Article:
10. nosborne48

    nosborne48 Well-Known Member

    How is that a myth? The Code still says student loans are non-dischargeable in either Chapter 7 or Chapter 13 doesn't it?
  11. Dustin

    Dustin Well-Known Member

    You can file for an adversary proceeding citing hardship.

    Here's a paper discussing that and making the claim that about 25% of borrowers who pursue that are successful: https://papers.ssrn.com/sol3/papers.cfm?abstract_id=1894445

    And a response countering that, among other things the sample size (205 borrowers) was too small to be useful:

    I don't know who to believe.
    SteveFoerster likes this.
  12. sanantone

    sanantone Well-Known Member

    There's an undue hardship exception. Recent data says that people are successful about 50% of the time, but hardly anyone attempts to get their student loans discharged due to the belief that they can't. The Brunner Test, Totality of Circumstances Test, and other tests are used to determine if there's undue hardship.

    SteveFoerster likes this.
  13. nosborne48

    nosborne48 Well-Known Member

    Hunh! Interesting!
  14. Vonnegut

    Vonnegut Well-Known Member

    With the changes from 2010, I don’t believe we have had anyone who has been on a traditional IBR plan that has reached the threshold of having the balance waived (transferred to tax payers). PSLF programs are a different story.
    SteveFoerster likes this.
  15. RFValve

    RFValve Well-Known Member

    100K for a Walden or Capella PhD is not a good business. If you add the opportunity cost that is the time invested to complete the degree, the amount can go to $200 or $300 K. Most Walden or Capella PhDs end teaching as adjuncts for $2K a gig, this is about 100 courses to recover you investment. If you teach about 2 x 5 courses a year, this is about 10 years to recover your investment.
    sanantone likes this.
  16. Rich Douglas

    Rich Douglas Well-Known Member

    That is based on a huge assumption. Walden and Capella graduates have been employing their degrees successfully for decades, and not as adjuncts. You can't back up your statement that "most Walden or Capella PhDs end (up) teaching as adjuncts." How do you know that? How about the fact that almost 100% of them are mid-career professionals who will use both the degree and the educative experience to enhance and promote their careers?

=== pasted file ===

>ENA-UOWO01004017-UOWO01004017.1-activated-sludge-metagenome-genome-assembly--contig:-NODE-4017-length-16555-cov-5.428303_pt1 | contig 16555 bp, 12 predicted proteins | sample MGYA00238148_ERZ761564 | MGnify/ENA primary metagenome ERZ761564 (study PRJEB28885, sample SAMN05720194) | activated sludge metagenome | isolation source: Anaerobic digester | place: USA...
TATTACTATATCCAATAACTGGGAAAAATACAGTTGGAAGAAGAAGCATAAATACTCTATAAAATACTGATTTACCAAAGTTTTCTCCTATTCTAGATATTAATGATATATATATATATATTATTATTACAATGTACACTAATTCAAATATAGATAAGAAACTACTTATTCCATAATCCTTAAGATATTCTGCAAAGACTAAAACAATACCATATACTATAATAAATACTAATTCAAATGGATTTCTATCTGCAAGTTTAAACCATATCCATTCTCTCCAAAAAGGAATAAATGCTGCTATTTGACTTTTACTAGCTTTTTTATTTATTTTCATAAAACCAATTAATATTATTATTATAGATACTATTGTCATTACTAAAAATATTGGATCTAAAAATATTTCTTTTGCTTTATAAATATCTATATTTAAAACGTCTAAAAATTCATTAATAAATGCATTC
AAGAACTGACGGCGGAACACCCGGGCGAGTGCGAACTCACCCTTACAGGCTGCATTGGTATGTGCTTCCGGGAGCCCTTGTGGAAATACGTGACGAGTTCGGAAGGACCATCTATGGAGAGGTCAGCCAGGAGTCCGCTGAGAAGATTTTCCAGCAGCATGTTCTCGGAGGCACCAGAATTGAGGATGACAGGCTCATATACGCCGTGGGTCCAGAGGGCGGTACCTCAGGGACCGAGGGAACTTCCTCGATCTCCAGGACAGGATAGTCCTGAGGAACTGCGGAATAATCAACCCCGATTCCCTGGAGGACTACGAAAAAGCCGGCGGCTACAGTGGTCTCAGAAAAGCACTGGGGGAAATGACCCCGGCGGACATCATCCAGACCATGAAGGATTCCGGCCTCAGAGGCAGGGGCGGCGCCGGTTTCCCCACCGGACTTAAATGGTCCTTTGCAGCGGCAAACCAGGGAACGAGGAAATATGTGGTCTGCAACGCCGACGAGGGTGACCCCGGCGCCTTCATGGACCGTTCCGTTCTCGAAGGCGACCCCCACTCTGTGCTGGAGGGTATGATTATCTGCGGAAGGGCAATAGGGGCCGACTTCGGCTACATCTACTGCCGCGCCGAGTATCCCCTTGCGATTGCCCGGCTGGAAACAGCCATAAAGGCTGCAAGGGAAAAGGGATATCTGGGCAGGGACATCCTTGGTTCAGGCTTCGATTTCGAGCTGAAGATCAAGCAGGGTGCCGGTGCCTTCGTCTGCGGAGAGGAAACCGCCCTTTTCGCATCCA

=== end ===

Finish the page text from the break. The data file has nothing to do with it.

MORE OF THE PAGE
17. sanantone

    sanantone Well-Known Member

    Back in 2016, the median salary for those who completed Capella's business doctoral programs was $90,000. I don't know if these people were already high earners, but even if they were, at least they're not economically disadvantaged people who are being taken advantage of. I suspect more low-income students major in education and counseling.

    I looked at the number of people who have graduated in 2019 from the business PhD program concentrations, and the numbers are surprisingly low for such a large school. The concentrations have single-digit graduation numbers. I'm going to take a look at the DBA program to see if the numbers are higher.
  18. Rich Douglas

    Rich Douglas Well-Known Member

    I was too strident in my reaction to RFValve's post, and I want to apologize. I also want to emphasize the point that people who attend schools like Walden and Capella tend to be mid-career professionals who are using the degrees to advance already successful careers. That is a far cry from some school enticing naive undergrads and fleecing them with high tuition, student loans, and no job prospects.

    As for them ending up as adjuncts, I still wonder about the evidence for that. Not that there aren't a lot of Capella and Walden grads adjuncting, but that doesn't really say much--except that it indicates a successful use of the degree.
    JoshD likes this.

Share This Page